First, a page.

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As women were largely restricted inside and rarely appeared before men, the lack of the upper garment wasn’t felt strongly. One of the most significant Indian artistes, Raja Ravi Varma, sensuously depicted the feminine form with yards and yards of flowing substance loosely covering the lower and upper parts of the human body but the choli is obviously absent. From the mid 19th century, that this baring of this midriff stirred a controversy at the princely Kerala state of Travancore and the style started to fall rapidly. Exposure of the navel became a taboo and later dressing fashions reveal girls with midriffs covered. A sari is called the ultimate symbol of Indian culture with its own graceful and flowing appearance, molding the shapes of their body without revealing too much, nevertheless improving the feminine form in a tasteful way. Seen as the perfect costume, most well suited to its warm and sultry weather of the sub-continent, the saree comes woven, printed, painted or embroidered in many types of material from cotton varieties of the hand-woven and machine stitched attributes to silk, nylon, lace, web etc. For bra online shopping just visit some of the famous brands.

The world of modern fashion and dressing has evolved throughout the centuries as humankind has. There are many costumes and styles of dressing that specify countries and regions of the world with their unique appearance, sheer assortment of material, prints and designs. But none occupies the premier position as the sari or saree, that’s the national costume of India; its influence spreads not only to each corner of the country but its prevalence has spawned related grooming styles around South East Asia. The expression”sari” is a derivative of the Sanskrit word”sati” or even”sadi” in Prakrit, which means’a strip of fabric. In later usage, it became embraced as sari or saree in Hindi. The Jatakas or early Buddhist Jain literature, while describing the apparel of girls, uses the term”sattika”. In ancient India, the sari was likely a long piece of cloth wrapped round the female body, especially the upper and lower portions, as a means of modest clothing to prevent exposure. This garment was probably not utilized in the earlier days; as we see from paintings, sketches and drawings of women, most of the ancient girls went blouse-less, preferring to draw the saree around the midriff, over the back and shoulders to cover themselves modestly.

The sari, in the modern age, is a normal long piece of fabric, extending to five and a half meters or six yards in length with a mean elevation of 44 inches. The upper, inner portion of the fabric may be bare without any pattern or design while the outer part or the part that is draped around the waist and over the left shoulder, called the”pallav” or the”pallu” typically includes a motif, adorned boundaries or designs in fabric, embroidered patches or metallic adornments. There are many techniques to drape a saree however the usual method adopted is that the one where it is worn over a petticoat or a loose skirt starting at the waist and falling down into the ankles.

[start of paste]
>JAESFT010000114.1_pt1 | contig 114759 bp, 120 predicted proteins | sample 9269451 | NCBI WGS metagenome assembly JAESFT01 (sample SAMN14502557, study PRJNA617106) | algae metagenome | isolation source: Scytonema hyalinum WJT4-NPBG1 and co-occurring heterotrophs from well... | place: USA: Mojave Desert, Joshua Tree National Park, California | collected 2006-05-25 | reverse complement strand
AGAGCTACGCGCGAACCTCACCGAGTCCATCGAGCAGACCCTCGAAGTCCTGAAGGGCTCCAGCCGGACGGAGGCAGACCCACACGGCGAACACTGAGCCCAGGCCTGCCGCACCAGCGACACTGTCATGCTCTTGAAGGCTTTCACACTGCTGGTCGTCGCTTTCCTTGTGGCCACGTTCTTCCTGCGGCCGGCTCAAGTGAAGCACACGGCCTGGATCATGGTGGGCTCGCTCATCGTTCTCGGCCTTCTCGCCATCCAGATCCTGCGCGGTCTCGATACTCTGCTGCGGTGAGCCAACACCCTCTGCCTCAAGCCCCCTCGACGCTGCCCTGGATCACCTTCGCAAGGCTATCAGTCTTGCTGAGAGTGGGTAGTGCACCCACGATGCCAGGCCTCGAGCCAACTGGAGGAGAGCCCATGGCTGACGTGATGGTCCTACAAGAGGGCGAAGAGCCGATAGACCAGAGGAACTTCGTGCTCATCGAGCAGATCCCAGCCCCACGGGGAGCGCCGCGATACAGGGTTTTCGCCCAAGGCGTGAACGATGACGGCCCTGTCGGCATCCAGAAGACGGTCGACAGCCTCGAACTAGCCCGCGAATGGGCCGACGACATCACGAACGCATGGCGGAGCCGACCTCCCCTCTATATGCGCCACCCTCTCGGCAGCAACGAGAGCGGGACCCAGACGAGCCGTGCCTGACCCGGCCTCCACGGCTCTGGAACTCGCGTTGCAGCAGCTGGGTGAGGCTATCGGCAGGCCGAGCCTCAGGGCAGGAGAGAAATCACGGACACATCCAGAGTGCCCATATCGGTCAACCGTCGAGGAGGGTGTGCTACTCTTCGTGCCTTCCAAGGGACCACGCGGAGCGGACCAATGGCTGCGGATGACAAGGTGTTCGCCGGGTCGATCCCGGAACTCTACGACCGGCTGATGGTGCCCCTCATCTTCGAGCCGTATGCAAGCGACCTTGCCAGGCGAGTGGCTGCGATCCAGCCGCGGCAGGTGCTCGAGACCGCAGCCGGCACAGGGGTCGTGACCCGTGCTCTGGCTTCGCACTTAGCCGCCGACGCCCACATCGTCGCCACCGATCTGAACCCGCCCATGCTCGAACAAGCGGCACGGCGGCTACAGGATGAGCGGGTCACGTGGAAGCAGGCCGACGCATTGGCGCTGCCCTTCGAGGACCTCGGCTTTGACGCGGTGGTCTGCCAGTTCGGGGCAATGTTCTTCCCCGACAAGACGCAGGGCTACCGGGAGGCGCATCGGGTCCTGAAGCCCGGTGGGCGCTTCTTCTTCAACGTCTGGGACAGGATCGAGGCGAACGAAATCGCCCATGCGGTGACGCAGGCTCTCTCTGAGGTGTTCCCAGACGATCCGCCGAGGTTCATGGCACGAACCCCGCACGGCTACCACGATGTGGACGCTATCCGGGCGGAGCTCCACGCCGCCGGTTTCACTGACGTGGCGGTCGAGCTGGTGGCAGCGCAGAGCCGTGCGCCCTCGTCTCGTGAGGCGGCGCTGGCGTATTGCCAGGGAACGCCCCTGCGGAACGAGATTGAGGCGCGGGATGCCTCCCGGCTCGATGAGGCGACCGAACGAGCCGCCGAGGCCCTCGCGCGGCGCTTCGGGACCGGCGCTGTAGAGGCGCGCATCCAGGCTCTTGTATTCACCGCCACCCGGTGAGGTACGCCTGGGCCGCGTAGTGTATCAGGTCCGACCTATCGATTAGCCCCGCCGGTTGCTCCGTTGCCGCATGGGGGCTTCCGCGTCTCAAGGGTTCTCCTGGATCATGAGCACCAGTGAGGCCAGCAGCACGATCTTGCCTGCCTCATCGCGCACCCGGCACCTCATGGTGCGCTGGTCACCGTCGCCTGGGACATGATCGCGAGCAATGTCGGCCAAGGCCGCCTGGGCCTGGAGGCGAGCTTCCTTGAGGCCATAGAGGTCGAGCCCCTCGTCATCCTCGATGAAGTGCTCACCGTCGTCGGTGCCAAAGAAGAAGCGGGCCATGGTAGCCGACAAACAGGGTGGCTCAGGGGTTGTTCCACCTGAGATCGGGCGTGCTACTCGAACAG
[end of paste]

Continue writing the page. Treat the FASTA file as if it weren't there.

The petticoat is known as’lehenga’ in north India, as’pavadai’ in the south,’ghagra’ from the west and as’shaya’ in southern India. The earliest depiction of the sari as an Indian outfit dates back to the Indus Valley Civilization that thrived from the Indian subcontinent from 2800-1800 BC. Both men and women draped themselves so long, flowing fabric akin to a sari. Ancient legends, epics and writings like Banabhatt’s Kadambari along with the Tamil Silappadhikaram described women draped in exquisite, hand-woven saris. The ancient Indian treatise, the Natya Shastra, while providing details on ancient dance styles and costumes, clarifies the custom of wearing the costume draped in trapping folds around the entire body leaving the midriff, in particular the navel, exposed. As the human body takes on the form of the Supreme Being where the navel is the source of creativity and life, the midriff is left exposed. The Gandhara, Gupta and Mathura colleges of art and sculpture from the 1st to the 6th century AD depict dancers and goddesses wearing the’fishtail’, a dhoti wrap type of garment which covered the legs and then flowed in front of the legs at a decorative and long drape, knotted at the waist. The upper body has been left detected with no choli or bodice.

Cholis or the short blouse worn beneath the sari probably evolved as a form of clothing from the 10th century AD, when girls in royalty, started to appear in people, performing roles as rulers and administrators. The first cholis simply covered the front portion of the torso leaving the back exposed or secured with strings; now, these back-less blouses are not just a contemporary fashion but also depict tribal and village outfits worn by women of several states in north India. The earliest works of Kalidasa mention the garments worn by girls as a’dhoti’ or’sarong’ covering the body from waist , combined with what was known as a stanapatta’ or’kurpasika’ meaning that a garment wrapped round the bust and a’uttariya’ or shawl used to cover the head. It’s thought that the’mundum neryathum’ worn by women from Kerala even now, harks back to the ancient Indian type of clothing.


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